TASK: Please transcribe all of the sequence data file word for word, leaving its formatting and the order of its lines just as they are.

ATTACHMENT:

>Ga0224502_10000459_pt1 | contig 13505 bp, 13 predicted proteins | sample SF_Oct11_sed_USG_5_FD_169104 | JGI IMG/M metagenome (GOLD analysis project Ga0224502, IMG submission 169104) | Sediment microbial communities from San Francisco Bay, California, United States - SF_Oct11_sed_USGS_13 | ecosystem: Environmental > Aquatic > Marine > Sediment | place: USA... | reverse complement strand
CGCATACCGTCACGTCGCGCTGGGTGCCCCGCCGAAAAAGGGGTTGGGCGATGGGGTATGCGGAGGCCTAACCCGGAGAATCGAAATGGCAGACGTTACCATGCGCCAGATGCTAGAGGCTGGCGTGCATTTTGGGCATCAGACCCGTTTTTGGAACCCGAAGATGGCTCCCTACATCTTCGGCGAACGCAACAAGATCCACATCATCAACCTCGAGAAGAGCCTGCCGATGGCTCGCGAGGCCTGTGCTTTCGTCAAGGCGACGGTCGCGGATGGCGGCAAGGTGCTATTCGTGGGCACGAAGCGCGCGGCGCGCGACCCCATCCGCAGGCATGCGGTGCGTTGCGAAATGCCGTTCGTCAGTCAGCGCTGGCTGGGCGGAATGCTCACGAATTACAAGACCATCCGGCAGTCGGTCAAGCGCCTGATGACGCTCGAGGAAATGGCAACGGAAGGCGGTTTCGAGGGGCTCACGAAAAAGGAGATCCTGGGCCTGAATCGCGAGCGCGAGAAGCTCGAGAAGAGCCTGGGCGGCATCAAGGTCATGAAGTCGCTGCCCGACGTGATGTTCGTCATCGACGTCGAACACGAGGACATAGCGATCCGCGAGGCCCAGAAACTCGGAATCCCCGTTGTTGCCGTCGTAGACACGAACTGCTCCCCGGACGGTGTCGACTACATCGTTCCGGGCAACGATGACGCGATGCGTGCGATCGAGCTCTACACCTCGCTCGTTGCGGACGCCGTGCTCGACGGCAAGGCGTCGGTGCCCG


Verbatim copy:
>Ga0224502_10000459_pt1 | contig 13505 bp, 13 predicted proteins | sample SF_Oct11_sed_USG_5_FD_169104 | JGI IMG/M metagenome (GOLD analysis project Ga0224502, IMG submission 169104) | Sediment microbial communities from San Francisco Bay, California, United States - SF_Oct11_sed_USGS_13 | ecosystem: Environmental > Aquatic > Marine > Sediment | place: USA... | reverse complement strand
CGCATACCGTCACGTCGCGCTGGGTGCCCCGCCGAAAAAGGGGTTGGGCGATGGGGTATGCGGAGGCCTAACCCGGAGAATCGAAATGGCAGACGTTACCATGCGCCAGATGCTAGAGGCTGGCGTGCATTTTGGGCATCAGACCCGTTTTTGGAACCCGAAGATGGCTCCCTACATCTTCGGCGAACGCAACAAGATCCACATCATCAACCTCGAGAAGAGCCTGCCGATGGCTCGCGAGGCCTGTGCTTTCGTCAAGGCGACGGTCGCGGATGGCGGCAAGGTGCTATTCGTGGGCACGAAGCGCGCGGCGCGCGACCCCATCCGCAGGCATGCGGTGCGTTGCGAAATGCCGTTCGTCAGTCAGCGCTGGCTGGGCGGAATGCTCACGAATTACAAGACCATCCGGCAGTCGGTCAAGCGCCTGATGACGCTCGAGGAAATGGCAACGGAAGGCGGTTTCGAGGGGCTCACGAAAAAGGAGATCCTGGGCCTGAATCGCGAGCGCGAGAAGCTCGAGAAGAGCCTGGGCGGCATCAAGGTCATGAAGTCGCTGCCCGACGTGATGTTCGTCATCGACGTCGAACACGAGGACATAGCGATCCGCGAGGCCCAGAAACTCGGAATCCCCGTTGTTGCCGTCGTAGACACGAACTGCTCCCCGGACGGTGTCGACTACATCGTTCCGGGCAACGATGACGCGATGCGTGCGATCGAGCTCTACACCTCGCTCGTTGCGGACGCCGTGCTCGACGGCAAGGCGTCGGTGCCCG